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Home / News / Environment / Flood prep: Coachella Valley cities provide sandbags for residents

Flood prep: Coachella Valley cities provide sandbags for residents

by City News Service
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Coachella Valley cities were preparing Friday for potentially dangerous conditions in the area due to Hurricane Hilary, which is expected to impact the area with rain, flooding and high winds.

“Based on forecasts, this appears to be a dangerous storm. We want the public to prepare now,” Riverside County director of the Emergency Management Department (EMD) Bruce Barton said in a statement. “If you encounter a road that’s flooded, never try to walk or drive through it.”

Sandbags and sandbag assembly stations to help residents prepare for potential flooding will be available at several fire stations throughout the Coachella Valley including at:

  • 65958 Pierson Blvd. in Desert Hot Springs;
  • 277 North Indian Ave., 300 North El Cielo Drive, 590 East Racquet Club Drive, 1300 La Verne Way, and 5800 Bolero Road in Palm Springs;
  • 32100 Desert Vista in Cathedral City;
  • 71751 Gerald Ford Drive, Rancho Mirage;
  • 73995 Country Club Drive, 44400 Town Center Way, and 73200 Mesa View Drive in Palm Desert;
  • 44900 Eldorado Drive in Indian Wells;
  • 54001 Madison St. and 44555 Adams St. in La Quinta;
  • 46990 Jackson St., 46621 Madison St., 81-025 Avenue 40, and 42-900 Golf Center Parkway in Indio;

Other locations include:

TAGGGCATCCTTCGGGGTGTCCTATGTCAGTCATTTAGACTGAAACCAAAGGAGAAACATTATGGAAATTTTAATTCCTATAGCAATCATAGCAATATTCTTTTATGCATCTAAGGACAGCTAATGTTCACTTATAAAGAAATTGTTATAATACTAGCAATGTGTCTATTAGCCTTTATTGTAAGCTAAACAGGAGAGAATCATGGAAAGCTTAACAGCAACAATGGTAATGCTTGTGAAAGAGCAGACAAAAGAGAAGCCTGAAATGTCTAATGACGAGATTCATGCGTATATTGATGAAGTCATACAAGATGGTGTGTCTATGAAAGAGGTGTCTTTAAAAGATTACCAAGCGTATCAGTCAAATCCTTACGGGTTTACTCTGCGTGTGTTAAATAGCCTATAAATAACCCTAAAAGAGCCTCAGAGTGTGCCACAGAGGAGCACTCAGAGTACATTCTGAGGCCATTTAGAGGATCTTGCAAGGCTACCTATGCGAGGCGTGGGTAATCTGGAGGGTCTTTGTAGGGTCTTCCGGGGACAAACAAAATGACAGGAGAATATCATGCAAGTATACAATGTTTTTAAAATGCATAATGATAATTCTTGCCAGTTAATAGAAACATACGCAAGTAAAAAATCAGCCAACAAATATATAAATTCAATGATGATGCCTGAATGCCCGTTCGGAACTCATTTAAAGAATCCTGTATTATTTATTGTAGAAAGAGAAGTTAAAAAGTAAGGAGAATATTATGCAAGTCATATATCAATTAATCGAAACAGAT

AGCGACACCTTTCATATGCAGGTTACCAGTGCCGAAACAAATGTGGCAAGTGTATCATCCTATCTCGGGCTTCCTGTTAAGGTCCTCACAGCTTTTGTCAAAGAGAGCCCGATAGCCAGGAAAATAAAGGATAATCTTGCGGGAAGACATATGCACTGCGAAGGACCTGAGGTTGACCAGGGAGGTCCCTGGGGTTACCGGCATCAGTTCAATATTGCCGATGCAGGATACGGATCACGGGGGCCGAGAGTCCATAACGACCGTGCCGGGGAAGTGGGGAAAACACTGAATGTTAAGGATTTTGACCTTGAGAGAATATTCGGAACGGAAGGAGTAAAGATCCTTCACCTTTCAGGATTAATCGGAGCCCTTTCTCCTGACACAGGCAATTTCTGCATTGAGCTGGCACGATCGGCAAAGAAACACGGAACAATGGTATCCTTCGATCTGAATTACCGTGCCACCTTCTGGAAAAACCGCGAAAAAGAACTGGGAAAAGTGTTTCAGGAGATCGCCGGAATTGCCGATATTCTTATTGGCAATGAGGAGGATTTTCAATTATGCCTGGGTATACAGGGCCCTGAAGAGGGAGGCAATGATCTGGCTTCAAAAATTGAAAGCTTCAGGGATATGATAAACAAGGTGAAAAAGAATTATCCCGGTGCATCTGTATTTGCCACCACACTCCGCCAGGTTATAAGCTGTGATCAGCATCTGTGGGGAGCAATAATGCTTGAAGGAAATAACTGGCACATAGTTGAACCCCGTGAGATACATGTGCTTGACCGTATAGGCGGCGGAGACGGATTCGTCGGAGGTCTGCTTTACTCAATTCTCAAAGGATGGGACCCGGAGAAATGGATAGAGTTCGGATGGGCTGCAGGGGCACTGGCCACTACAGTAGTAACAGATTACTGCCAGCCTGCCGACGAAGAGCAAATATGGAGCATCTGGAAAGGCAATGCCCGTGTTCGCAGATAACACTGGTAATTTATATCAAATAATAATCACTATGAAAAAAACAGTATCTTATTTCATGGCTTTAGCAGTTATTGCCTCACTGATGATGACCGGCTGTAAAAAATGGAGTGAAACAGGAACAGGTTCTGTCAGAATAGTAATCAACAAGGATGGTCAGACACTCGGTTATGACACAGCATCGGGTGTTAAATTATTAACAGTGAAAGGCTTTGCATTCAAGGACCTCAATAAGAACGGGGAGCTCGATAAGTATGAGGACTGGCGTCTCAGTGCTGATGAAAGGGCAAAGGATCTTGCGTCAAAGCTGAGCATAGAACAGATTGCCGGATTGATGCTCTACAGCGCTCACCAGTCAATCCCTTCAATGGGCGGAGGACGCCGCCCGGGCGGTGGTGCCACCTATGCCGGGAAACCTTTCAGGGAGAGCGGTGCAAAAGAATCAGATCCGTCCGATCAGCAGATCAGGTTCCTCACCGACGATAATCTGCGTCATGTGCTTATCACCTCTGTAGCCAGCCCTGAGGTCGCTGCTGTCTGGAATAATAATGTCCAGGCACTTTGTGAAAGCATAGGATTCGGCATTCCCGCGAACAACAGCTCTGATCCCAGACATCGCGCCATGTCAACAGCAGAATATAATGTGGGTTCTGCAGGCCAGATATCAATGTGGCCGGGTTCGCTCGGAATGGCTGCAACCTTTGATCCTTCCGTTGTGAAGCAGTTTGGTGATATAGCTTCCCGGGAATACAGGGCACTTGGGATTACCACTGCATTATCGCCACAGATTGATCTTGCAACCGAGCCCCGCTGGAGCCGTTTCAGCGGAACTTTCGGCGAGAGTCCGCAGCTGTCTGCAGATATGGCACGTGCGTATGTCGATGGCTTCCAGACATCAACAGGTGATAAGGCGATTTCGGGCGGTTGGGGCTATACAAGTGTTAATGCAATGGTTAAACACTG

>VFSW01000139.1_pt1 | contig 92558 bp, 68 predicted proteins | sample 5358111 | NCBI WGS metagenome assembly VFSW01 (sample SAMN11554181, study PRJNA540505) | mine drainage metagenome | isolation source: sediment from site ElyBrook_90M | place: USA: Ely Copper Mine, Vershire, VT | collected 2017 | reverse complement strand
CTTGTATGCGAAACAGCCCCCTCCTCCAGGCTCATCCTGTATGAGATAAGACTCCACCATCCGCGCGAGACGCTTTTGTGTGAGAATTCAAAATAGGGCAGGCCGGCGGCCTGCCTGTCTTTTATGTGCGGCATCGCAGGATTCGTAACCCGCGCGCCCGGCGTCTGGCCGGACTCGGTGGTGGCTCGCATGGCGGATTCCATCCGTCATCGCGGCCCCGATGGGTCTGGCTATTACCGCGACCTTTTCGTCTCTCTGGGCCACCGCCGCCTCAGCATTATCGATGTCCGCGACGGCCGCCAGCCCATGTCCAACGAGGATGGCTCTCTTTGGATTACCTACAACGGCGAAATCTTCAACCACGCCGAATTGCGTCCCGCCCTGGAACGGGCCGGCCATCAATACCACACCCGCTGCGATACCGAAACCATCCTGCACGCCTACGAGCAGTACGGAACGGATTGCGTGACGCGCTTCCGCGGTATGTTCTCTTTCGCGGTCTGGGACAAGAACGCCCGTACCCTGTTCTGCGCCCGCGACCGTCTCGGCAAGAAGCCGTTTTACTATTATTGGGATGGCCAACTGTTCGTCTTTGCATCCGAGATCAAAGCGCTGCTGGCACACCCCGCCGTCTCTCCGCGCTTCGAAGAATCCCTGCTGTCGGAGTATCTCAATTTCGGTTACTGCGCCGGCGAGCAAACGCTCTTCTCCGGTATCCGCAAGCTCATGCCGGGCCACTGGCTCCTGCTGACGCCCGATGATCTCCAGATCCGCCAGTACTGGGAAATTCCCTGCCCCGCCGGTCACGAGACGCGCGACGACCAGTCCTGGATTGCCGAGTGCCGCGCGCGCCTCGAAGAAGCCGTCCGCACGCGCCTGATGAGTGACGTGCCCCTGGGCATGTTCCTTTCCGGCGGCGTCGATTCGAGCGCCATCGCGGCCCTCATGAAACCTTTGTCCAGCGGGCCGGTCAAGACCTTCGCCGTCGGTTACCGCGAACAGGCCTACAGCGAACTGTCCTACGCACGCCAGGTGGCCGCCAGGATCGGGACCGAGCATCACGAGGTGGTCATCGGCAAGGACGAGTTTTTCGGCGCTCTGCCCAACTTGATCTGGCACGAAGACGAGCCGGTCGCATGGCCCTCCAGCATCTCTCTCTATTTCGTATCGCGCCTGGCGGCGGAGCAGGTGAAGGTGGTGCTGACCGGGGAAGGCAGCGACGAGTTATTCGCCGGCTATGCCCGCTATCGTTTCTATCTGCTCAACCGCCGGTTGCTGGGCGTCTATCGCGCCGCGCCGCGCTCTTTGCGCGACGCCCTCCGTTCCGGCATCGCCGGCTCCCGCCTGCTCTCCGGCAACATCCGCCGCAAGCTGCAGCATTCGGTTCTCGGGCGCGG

• The pit on El Cielo Road behind Palm Springs City Hall, 3200 East Tahquitz Canyon Way;
  • Rancho Mirage Library & Observatory, 71100 Highway 111;
  • La Quinta City Hall, 78495 Calle Tampico;
  • La Quinta Corporate Yard, 78106 Francis Hack Lane;
  • Indio City Hall, 100 Civic Center Drive;
  • Coachella Senior Center, 1540 Seventh Street;
  • Coachella Corporate Yard, 53462 Enterprise Way;

Hours for sandbag pick-ups and assemblies will vary per city.

The storm is expected to yield as much as seven inches of rain in areas of Riverside County, which could potentially lead to flash flooding as well as mud and debris flows, according to a statement from Riverside County, which also said that the Coachella Valley and recent burn areas are the most susceptible.

Residents in the Coachella Valley should expect me showers Saturday, heavier rainfall Sunday through the evening and the heaviest rainfall Monday morning, according to Palm Springs communications director Amy Blaisdell.

Palm Springs Fire Chief Paul Alavarado also advised residents to take precautions such as avoiding driving during heavy rain and dangerous conditions, staying off bridges over fast moving water, staying inside a car if it’s trapped in rapidly moving water, getting on the roof of a car if water is rising inside, avoiding flood waters and signing up for the city’s public safety alerts.

“Residents should know that rain/flood waters can be dangerous and that as little as one inch of water can move a car,” Palm Springs Emergency Manager Daniel DeSelms said in a statement, adding that residents should avoid driving during heavy rain.

More information about the upcoming storm can be round at rivcoready.org/active-events. Residents are encouraged to sign up for emergency alerts at rivcoready.org/alert-rivco.

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